Municipalities have numerous communications challenges in terms of reaching their constituents, especially in times of crisis. An added dynamic today is climate change, as municipalities experience extreme flooding. Both urban and rural communities are experiencing not just property damage from flooding, but other consequences including sewer back-ups and contamination of the municipal water supply. The bigger, underlying issue, is often the aging infrastructure below ground, which can be from 50 to 100 years old. Too often municipalities do not have the necessary funding to replace or repair infrastructure and flooding problems are only going to get worse.

Recently, we’ve seen widespread devastation from flooding in Michigan and across the country. It demonstrates at least three reasons why municipalities need thoughtful, dependable communications tools during a crisis:

  1. Municipal leaders are expected to look out for the health and welfare of residents and businesses;
  2. Misinformation or a lack of information can put people’s lives at risk. When a crisis like widespread flooding is not handled properly, those in charge will be perceived as inept or uncaring;
  3. To govern effectively city officials must have the trust of taxpayers. When a crisis is handled well it reinforces the image of competent and reliable government.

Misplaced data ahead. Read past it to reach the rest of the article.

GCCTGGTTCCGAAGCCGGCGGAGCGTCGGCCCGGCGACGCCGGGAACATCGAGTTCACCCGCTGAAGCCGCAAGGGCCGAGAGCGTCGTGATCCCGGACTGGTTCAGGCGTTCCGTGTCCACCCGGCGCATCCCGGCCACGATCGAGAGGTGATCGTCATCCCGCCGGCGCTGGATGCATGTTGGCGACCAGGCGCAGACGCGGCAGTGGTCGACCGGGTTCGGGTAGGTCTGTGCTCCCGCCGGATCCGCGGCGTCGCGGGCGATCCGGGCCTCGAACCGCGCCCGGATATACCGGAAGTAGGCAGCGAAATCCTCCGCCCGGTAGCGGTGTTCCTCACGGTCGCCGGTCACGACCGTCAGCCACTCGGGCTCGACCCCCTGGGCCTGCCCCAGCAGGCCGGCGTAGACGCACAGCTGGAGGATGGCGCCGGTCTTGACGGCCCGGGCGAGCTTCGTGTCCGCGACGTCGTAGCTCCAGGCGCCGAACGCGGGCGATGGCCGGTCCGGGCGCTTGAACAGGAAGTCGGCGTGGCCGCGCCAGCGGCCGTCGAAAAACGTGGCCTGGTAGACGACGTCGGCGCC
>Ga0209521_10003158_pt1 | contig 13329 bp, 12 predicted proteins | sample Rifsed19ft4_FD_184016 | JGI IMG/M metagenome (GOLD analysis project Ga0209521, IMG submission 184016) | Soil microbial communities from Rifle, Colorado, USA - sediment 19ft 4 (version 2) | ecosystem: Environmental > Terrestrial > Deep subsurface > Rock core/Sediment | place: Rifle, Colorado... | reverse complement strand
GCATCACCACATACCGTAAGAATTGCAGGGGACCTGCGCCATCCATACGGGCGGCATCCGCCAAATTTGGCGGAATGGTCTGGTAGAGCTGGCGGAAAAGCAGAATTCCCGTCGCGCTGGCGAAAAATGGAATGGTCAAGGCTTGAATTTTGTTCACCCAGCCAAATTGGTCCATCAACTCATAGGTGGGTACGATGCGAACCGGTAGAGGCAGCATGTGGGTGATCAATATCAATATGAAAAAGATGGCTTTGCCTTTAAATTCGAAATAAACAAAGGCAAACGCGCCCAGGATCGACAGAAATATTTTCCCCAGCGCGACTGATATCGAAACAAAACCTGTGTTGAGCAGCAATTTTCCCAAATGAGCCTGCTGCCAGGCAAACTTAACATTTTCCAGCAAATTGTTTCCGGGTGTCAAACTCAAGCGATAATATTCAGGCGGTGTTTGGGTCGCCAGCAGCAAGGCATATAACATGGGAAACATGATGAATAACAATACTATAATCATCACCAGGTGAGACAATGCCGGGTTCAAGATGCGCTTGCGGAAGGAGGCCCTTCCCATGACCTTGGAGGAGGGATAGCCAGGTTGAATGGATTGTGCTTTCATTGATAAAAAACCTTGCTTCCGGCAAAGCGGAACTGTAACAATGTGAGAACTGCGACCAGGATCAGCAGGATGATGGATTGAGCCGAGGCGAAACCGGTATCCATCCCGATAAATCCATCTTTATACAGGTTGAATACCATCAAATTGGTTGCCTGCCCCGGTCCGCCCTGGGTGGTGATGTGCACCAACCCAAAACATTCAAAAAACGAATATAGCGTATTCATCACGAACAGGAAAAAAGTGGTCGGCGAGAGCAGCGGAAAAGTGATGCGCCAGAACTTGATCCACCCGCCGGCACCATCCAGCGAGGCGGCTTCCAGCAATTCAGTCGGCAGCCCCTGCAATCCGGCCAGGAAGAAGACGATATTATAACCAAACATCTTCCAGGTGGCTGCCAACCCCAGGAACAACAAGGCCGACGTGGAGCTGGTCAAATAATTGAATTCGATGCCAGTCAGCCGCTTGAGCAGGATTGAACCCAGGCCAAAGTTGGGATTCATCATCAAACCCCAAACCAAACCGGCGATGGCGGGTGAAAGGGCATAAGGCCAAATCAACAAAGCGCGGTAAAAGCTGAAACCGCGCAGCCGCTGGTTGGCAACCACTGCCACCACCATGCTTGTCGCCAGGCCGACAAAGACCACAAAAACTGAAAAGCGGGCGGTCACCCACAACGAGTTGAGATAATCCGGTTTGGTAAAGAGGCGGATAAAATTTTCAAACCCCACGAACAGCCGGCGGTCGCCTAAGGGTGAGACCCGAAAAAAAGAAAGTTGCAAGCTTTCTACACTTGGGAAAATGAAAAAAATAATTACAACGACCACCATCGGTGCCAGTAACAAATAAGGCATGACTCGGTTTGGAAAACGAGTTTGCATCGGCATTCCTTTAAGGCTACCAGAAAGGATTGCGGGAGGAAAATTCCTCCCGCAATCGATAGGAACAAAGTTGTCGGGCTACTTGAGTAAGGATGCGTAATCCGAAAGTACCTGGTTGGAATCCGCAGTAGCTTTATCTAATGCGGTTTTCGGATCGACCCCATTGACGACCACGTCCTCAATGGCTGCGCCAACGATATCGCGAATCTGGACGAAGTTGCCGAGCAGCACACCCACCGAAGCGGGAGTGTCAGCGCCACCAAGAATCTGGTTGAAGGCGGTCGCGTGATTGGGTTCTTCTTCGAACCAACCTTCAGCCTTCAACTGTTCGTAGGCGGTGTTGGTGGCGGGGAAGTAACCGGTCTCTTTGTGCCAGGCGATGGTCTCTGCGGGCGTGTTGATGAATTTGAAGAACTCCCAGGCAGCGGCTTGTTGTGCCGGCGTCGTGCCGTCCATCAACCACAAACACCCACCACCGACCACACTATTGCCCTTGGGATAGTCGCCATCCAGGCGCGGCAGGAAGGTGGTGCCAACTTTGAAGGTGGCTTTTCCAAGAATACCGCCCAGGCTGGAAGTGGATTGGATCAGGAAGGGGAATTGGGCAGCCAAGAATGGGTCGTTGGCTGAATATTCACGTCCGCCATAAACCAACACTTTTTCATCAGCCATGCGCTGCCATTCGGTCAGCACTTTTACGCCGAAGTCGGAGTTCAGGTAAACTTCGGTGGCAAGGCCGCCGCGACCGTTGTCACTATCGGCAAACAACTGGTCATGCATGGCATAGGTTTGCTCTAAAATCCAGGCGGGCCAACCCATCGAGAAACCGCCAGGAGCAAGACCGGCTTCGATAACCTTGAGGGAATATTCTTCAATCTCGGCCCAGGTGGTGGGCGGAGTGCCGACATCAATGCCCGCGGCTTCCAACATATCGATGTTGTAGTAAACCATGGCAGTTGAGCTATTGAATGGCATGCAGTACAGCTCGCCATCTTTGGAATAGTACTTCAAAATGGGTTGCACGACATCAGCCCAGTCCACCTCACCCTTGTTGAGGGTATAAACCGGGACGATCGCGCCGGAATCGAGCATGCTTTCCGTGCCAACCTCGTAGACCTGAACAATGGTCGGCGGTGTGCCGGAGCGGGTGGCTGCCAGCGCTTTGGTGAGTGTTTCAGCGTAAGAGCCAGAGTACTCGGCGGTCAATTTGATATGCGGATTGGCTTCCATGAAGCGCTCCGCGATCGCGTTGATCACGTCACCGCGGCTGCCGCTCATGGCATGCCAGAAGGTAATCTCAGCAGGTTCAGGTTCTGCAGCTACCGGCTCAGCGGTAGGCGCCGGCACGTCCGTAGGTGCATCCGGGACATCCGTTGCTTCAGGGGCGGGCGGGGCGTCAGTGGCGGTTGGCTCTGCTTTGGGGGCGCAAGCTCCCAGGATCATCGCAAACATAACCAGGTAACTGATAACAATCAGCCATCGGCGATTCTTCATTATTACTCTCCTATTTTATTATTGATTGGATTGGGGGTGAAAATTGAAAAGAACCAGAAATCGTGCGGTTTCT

So how does a municipality communicate with residents when flooding fills streets, basements and brings transportation and business to a standstill?  Does the municipality have the capability to warn and inform residents in a timely manner? There are many ways to communicate with residents, businesses, community groups, and the media. We recommend municipalities first conduct an audit of their communications tools to determine which ones are working well and which need updating. These may include text messaging through an alert system, warnings on local cable TV, email, the city’s website, and social media posts.

A critical aspect of crisis communications is relationship building with the local media. Working closely with TV, radio and local newspapers can be the best vehicles for getting information quickly to those impacted by flooding. But being fast isn’t helpful if information is incomplete or incorrect. A crisis plan should include an updated list of all local media outlets, reporter names, emails and phone numbers. Also, municipalities should be prepared at the time of a crisis to initiate the first contact instead of reacting to a media report.

Every municipality needs a crisis plan that includes comprehensive communications protocols and tools. For more information about how Marx Layne can assist with a high level, crisis management plan, visit our crisis communications page here.